Comfortable Intelligence for Evaluating Passenger Characteristics in Autonomous Wheelchairs

Taishi SAWABE  Masayuki KANBARA  Norihiro HAGITA  

IEICE TRANSACTIONS on Fundamentals of Electronics, Communications and Computer Sciences   Vol.E101-A   No.9   pp.1308-1316
Publication Date: 2018/09/01
Online ISSN: 1745-1337
DOI: 10.1587/transfun.E101.A.1308
Type of Manuscript: Special Section PAPER (Special Section on Intelligent Transport Systems)
autonomous vehicle,  comfort intelligence,  passenger characteristics,  physiological indices,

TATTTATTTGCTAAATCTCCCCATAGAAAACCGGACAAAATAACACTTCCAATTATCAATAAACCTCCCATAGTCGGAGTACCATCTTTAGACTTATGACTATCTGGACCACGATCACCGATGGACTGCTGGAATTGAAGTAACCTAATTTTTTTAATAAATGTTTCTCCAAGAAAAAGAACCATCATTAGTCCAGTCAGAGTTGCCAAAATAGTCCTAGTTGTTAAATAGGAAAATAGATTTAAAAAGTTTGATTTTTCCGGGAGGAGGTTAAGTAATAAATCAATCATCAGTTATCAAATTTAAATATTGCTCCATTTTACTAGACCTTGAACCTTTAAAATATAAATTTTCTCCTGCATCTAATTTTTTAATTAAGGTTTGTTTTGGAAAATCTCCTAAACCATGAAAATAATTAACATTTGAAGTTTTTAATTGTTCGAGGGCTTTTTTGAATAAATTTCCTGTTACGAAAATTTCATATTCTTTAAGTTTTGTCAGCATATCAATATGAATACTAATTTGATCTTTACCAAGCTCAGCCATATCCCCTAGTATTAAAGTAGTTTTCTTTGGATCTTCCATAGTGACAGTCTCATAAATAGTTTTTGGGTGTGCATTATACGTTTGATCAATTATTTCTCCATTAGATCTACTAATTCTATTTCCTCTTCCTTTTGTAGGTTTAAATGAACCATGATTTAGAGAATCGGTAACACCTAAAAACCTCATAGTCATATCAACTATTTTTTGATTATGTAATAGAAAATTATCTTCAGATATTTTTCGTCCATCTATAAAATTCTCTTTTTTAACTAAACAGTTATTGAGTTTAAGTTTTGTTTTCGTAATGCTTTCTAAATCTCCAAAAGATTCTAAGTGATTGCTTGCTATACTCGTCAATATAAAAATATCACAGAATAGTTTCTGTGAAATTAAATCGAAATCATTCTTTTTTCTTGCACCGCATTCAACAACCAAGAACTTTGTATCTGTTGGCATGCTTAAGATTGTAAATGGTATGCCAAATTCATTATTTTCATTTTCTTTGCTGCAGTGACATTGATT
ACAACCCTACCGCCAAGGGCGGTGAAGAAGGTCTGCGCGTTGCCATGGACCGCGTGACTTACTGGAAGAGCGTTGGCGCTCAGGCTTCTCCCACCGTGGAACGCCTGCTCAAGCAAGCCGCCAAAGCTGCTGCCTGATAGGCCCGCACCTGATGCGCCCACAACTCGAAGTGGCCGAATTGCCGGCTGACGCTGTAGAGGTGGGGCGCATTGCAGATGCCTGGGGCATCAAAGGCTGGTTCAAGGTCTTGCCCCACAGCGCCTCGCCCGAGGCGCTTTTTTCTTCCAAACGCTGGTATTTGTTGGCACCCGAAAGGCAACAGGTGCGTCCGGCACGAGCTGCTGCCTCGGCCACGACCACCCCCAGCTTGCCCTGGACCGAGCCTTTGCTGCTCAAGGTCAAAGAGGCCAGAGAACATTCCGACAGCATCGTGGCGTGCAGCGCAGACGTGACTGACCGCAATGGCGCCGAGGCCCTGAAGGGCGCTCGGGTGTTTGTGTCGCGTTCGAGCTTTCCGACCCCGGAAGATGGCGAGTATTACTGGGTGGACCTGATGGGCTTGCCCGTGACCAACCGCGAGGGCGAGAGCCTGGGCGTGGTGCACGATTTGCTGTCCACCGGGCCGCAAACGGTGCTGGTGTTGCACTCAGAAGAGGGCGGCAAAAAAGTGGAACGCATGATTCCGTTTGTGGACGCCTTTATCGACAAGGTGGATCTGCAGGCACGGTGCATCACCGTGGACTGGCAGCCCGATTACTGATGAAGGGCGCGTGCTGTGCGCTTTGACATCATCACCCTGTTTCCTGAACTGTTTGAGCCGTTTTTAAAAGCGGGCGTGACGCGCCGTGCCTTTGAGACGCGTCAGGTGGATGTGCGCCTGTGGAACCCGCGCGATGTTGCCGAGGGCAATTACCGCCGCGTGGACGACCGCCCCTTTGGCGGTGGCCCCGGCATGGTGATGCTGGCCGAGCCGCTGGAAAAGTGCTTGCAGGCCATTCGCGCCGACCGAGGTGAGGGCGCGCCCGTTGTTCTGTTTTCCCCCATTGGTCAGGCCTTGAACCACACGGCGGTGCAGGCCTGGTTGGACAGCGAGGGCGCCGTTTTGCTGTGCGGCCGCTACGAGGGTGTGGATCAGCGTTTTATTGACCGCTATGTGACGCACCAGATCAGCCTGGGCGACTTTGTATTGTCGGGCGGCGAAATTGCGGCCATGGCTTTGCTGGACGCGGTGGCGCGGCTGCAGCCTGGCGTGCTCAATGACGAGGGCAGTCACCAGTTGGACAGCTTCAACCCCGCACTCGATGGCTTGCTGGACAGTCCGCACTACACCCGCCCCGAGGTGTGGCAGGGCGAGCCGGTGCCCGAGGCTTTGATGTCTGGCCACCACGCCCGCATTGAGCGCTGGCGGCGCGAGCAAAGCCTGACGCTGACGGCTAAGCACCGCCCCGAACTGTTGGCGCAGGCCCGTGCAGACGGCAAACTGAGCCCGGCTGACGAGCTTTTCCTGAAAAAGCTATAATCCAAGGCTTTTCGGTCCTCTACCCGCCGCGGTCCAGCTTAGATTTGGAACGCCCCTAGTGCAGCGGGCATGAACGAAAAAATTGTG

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In recent years, autonomous driving technologies are being developed for vehicles and personal mobility devices including golf carts and autonomous wheelchairs for various use cases, not only outside areas but inside areas like shopping malls, hospitals and airpots. The main purpose of developing these autonomous vehicles is to avoid the traffic accidents caused by human errors, to assist people with walking, and to improve human comfort by relieving them from driving. Most relevant research focuses on the efficiency and safety of autonomous driving, however, in order to use by the widespread of people in the society, it is important to consider passenger comfort inside vehicles as well as safety and efficiency. Therefore, in this work, we emphasize the importance of considering passenger comfort in designing the control loop of autonomous navigation for the concept of comfortable intelligence in the future autonomous mobility. Moreover, passenger characteristics, in terms of ride comfort in an autonomous vehicle, have not been investigated with regard to safety and comfort, depending on each passenger's driving experience, habits, knowledge, personality, and preference. There are still few studies on the optimization of autonomous driving control reflecting passenger characteristics and different stress factors during the ride. In this study, passenger stress characteristics with different stress factors were objectively analyzed using physiological indices (heart rate and galvanic skin response sensors) during autonomous wheelchair usages. Two different experimental results from 12 participants suggest that there are always at least two types of passengers: one who experiences stress and the other who does not, depending on the stress factors considered. Moreover, with regard to the classification result for the stress reduction method, there are two types of passenger groups, for whom the solution method is, respectively, either effective or ineffective.